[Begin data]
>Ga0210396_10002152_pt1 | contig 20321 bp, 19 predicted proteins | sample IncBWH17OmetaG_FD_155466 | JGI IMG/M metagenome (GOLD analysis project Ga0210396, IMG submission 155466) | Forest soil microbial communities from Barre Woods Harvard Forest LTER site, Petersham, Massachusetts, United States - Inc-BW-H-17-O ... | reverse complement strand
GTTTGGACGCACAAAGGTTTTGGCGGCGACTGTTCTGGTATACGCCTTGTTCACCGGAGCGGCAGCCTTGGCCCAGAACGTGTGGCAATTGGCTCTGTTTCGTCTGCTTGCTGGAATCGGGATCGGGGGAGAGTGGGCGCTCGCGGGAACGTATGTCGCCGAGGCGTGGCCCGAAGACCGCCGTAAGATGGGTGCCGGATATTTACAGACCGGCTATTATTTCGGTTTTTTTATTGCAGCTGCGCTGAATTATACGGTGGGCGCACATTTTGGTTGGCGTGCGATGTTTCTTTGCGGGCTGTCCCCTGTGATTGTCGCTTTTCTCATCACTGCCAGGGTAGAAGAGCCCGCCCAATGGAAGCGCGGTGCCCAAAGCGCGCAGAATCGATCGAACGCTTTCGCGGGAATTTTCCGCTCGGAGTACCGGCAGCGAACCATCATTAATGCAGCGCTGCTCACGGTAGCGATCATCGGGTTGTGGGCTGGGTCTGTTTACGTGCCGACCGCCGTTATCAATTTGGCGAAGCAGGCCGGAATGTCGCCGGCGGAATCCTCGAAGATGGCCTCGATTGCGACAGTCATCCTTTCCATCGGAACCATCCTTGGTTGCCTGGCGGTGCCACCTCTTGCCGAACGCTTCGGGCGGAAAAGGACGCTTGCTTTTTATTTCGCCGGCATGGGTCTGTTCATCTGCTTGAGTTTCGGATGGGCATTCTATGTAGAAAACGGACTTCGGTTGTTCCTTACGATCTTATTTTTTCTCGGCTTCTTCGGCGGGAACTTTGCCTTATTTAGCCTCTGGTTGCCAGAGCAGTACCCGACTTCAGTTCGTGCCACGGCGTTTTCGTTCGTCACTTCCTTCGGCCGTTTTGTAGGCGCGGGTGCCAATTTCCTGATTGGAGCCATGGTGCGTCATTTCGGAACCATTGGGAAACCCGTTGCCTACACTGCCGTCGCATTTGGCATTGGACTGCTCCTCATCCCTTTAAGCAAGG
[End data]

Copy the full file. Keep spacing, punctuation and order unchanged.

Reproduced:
>Ga0210396_10002152_pt1 | contig 20321 bp, 19 predicted proteins | sample IncBWH17OmetaG_FD_155466 | JGI IMG/M metagenome (GOLD analysis project Ga0210396, IMG submission 155466) | Forest soil microbial communities from Barre Woods Harvard Forest LTER site, Petersham, Massachusetts, United States - Inc-BW-H-17-O ... | reverse complement strand
GTTTGGACGCACAAAGGTTTTGGCGGCGACTGTTCTGGTATACGCCTTGTTCACCGGAGCGGCAGCCTTGGCCCAGAACGTGTGGCAATTGGCTCTGTTTCGTCTGCTTGCTGGAATCGGGATCGGGGGAGAGTGGGCGCTCGCGGGAACGTATGTCGCCGAGGCGTGGCCCGAAGACCGCCGTAAGATGGGTGCCGGATATTTACAGACCGGCTATTATTTCGGTTTTTTTATTGCAGCTGCGCTGAATTATACGGTGGGCGCACATTTTGGTTGGCGTGCGATGTTTCTTTGCGGGCTGTCCCCTGTGATTGTCGCTTTTCTCATCACTGCCAGGGTAGAAGAGCCCGCCCAATGGAAGCGCGGTGCCCAAAGCGCGCAGAATCGATCGAACGCTTTCGCGGGAATTTTCCGCTCGGAGTACCGGCAGCGAACCATCATTAATGCAGCGCTGCTCACGGTAGCGATCATCGGGTTGTGGGCTGGGTCTGTTTACGTGCCGACCGCCGTTATCAATTTGGCGAAGCAGGCCGGAATGTCGCCGGCGGAATCCTCGAAGATGGCCTCGATTGCGACAGTCATCCTTTCCATCGGAACCATCCTTGGTTGCCTGGCGGTGCCACCTCTTGCCGAACGCTTCGGGCGGAAAAGGACGCTTGCTTTTTATTTCGCCGGCATGGGTCTGTTCATCTGCTTGAGTTTCGGATGGGCATTCTATGTAGAAAACGGACTTCGGTTGTTCCTTACGATCTTATTTTTTCTCGGCTTCTTCGGCGGGAACTTTGCCTTATTTAGCCTCTGGTTGCCAGAGCAGTACCCGACTTCAGTTCGTGCCACGGCGTTTTCGTTCGTCACTTCCTTCGGCCGTTTTGTAGGCGCGGGTGCCAATTTCCTGATTGGAGCCATGGTGCGTCATTTCGGAACCATTGGGAAACCCGTTGCCTACACTGCCGTCGCATTTGGCATTGGACTGCTCCTCATCCCTTTAAGCAAGG